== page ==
Coming trade deals in the Pacific and in the EU could finally put an end to the Chicken Tax that exerts a 25-percent import tariff on foreign pickup trucks. Although, it might be a while before we see a bevy of new models on US streets.
Quiz America's auto enthusiasts about the vehicles they most want to see in the US market, and for every one that doesn't respond with a French hot hatchback or some diesel-powered offering, there'd be at least three that ask for some small, imported pickup truck. That won't happen, though, and we have the Chicken Tax to thank.
If the 50-year-old Chicken Tax were repealed, there would undoubtedly be an influx of foreign-made light trucks and vans available in the US. In addition to imported midsize trucks like the global Ford Ranger and Mitsubishi Triton, this would also leave the door open for Volkswagen to someday offer its Amarok here.
Ford is in a bit of a pickle for importing and selling Turkey-built Transit Connect cargo vans as passenger vehicles in the US, then converting them to commercial-vehicle specification stateside in an effort to bypass a 25-percent tax imposed on vehicles imported for commercial use. Automakers are required to pay a 2.5-percent tax on imported passenger vehicles.
Mitsubishi's been having a rough time of it lately here in the United States. Last year, sales fell 44.8 percent. Ouch. Even worse, Mitsu's lone U.S. manufacturing plant in Normal, Illinois is way under capacity. How far under? Well, the Normal plant's website lists its capacity at 135,000 vehicles per year. Only thing is, back when that plant was a joint Chrysler/Mitsubishi venture it could pop out 240,000 cars per year. Last year, Normal made just 18,501 vehicles.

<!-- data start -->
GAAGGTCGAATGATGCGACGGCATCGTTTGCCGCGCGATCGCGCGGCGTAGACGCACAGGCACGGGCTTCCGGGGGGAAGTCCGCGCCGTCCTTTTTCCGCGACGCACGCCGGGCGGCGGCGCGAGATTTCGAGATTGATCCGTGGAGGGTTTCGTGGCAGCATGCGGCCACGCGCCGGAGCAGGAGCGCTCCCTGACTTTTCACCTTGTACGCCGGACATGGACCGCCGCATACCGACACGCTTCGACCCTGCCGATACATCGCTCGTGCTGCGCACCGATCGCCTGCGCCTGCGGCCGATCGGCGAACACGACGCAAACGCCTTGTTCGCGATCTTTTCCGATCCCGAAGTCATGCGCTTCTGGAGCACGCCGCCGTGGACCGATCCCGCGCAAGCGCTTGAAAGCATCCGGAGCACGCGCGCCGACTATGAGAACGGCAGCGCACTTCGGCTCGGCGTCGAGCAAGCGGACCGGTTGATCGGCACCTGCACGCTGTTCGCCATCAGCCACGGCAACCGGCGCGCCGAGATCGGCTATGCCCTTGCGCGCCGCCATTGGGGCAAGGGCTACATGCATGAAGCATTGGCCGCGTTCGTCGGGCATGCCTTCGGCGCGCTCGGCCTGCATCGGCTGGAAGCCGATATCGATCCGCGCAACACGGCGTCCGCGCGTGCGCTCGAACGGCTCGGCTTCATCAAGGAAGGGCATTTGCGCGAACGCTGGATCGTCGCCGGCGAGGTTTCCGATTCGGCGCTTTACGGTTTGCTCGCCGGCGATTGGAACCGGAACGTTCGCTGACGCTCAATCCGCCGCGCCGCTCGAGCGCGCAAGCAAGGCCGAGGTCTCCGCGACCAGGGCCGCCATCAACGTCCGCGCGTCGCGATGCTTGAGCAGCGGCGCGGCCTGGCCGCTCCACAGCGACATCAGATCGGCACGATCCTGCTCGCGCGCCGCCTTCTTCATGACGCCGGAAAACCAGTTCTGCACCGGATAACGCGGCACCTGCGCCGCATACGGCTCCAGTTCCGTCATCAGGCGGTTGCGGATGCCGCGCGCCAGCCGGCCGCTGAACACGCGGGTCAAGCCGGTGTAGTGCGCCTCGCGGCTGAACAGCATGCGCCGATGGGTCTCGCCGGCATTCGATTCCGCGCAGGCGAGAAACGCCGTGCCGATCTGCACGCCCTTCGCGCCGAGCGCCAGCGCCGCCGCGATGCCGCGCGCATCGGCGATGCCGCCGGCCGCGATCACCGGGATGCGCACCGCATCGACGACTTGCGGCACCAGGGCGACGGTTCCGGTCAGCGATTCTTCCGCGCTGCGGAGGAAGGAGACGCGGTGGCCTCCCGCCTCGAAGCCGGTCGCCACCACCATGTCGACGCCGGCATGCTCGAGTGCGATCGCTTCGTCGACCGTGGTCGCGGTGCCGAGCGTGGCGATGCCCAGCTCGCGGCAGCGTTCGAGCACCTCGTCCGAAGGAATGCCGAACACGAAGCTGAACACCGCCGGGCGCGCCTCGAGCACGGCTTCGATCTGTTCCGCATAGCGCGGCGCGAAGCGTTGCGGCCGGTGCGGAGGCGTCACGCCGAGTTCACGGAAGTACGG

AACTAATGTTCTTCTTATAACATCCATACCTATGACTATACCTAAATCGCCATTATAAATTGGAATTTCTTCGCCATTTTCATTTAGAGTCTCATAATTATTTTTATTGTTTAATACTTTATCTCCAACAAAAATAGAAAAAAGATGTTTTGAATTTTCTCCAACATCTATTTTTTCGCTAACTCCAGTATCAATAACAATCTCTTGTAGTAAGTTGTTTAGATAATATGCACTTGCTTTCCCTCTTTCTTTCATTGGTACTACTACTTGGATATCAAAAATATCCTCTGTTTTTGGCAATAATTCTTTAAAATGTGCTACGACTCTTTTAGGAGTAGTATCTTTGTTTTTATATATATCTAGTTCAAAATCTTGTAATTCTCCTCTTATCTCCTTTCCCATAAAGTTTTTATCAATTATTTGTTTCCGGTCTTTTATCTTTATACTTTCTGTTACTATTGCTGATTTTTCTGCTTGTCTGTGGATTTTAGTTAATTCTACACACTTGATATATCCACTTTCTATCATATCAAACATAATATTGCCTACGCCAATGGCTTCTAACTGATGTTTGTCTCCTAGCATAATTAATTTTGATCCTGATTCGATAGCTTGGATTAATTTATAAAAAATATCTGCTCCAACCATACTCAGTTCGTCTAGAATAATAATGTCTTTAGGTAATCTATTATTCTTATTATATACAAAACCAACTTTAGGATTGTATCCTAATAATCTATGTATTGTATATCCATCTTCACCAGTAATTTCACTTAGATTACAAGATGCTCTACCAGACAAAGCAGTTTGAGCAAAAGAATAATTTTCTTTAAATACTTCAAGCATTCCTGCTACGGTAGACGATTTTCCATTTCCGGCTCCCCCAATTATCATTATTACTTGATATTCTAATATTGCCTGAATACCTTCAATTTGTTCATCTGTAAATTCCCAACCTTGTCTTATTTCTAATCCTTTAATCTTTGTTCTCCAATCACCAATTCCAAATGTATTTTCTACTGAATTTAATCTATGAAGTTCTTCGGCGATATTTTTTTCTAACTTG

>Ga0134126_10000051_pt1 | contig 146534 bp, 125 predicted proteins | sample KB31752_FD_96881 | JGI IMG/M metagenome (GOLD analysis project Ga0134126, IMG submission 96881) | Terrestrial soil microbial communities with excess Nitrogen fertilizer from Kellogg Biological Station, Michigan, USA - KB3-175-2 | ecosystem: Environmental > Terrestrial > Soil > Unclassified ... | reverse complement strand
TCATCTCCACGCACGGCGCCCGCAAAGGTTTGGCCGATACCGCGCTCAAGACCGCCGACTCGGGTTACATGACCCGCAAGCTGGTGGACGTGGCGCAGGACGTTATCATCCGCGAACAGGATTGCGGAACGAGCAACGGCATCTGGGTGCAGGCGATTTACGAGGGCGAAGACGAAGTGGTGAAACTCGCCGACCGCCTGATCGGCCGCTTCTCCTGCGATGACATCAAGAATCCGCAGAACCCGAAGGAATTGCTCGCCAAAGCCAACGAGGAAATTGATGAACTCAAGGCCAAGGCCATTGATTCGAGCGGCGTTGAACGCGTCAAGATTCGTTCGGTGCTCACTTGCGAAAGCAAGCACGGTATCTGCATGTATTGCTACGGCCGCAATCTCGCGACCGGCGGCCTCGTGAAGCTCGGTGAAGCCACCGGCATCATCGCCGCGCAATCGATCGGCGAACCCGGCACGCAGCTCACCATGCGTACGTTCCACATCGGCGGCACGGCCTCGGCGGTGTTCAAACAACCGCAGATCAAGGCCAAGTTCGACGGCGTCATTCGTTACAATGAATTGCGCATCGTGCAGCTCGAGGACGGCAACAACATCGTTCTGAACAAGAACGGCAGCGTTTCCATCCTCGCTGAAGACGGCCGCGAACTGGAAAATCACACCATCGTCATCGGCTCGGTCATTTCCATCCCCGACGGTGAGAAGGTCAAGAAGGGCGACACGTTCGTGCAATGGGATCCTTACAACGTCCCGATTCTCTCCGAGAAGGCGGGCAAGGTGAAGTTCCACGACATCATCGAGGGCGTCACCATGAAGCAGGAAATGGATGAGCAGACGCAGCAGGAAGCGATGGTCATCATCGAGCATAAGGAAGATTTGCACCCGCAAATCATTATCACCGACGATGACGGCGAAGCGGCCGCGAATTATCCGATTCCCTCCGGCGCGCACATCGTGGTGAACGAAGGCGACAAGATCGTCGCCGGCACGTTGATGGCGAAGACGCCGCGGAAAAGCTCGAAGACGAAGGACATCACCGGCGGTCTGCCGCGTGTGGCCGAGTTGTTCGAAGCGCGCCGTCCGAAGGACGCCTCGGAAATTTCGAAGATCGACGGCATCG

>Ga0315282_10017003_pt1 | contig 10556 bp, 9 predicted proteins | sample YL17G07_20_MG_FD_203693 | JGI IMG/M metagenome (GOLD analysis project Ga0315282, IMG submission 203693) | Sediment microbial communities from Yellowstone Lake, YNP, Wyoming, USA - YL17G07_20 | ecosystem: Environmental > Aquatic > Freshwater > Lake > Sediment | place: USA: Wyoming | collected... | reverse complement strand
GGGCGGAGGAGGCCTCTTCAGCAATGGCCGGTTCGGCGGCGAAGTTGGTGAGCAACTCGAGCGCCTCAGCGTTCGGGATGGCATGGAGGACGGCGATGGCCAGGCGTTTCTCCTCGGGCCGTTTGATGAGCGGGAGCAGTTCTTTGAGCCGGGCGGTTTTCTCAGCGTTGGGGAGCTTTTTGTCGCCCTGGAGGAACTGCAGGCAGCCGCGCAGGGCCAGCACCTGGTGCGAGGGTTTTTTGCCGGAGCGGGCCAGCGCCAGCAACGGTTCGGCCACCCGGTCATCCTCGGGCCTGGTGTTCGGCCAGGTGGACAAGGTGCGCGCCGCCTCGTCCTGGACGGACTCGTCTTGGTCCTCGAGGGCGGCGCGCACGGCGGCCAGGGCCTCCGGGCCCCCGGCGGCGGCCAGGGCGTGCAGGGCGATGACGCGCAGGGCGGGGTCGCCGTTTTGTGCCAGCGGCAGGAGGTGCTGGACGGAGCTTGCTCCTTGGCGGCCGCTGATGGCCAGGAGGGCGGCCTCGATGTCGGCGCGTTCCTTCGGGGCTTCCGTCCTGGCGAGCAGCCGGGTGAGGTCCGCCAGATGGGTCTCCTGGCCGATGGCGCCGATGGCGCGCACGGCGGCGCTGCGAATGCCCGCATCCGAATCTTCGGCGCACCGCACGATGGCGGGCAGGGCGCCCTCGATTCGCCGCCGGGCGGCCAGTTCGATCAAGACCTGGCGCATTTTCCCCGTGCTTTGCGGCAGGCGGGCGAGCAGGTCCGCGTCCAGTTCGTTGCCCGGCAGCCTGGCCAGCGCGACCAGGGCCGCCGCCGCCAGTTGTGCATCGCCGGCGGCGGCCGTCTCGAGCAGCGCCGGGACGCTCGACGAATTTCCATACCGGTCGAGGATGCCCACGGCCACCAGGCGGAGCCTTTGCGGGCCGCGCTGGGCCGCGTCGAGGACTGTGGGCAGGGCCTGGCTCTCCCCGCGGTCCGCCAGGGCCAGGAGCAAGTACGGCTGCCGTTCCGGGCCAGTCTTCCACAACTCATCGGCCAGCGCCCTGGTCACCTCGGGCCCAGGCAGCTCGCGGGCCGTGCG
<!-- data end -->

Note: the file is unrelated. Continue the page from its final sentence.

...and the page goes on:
According to a report from Automotive News, Mitsubishi's North American CEO Shin Kurihara would like to bring over the Japanese automaker's funky little Delica van (right) and Triton pickup (above), believing that the two work-ready models may fill a desirable niche here in the States. So, why not wave a magic wand and make that happen? In a word: Chickens.
Should a tax on foreign-made pickup trucks that was first instituted way back in 1963 as a retaliation for a European tax on U.S.-bred chickens affect sales of modern and fuel efficient pickups from India in the United States? That's the question that Global Vehicles, hopeful U.S. importers of India's Mahindra pickups, is currently asking policymakers in Washington. The answer they are hoping for would rid the United States of the so-called chicken tax and would allow the importation of Mahindra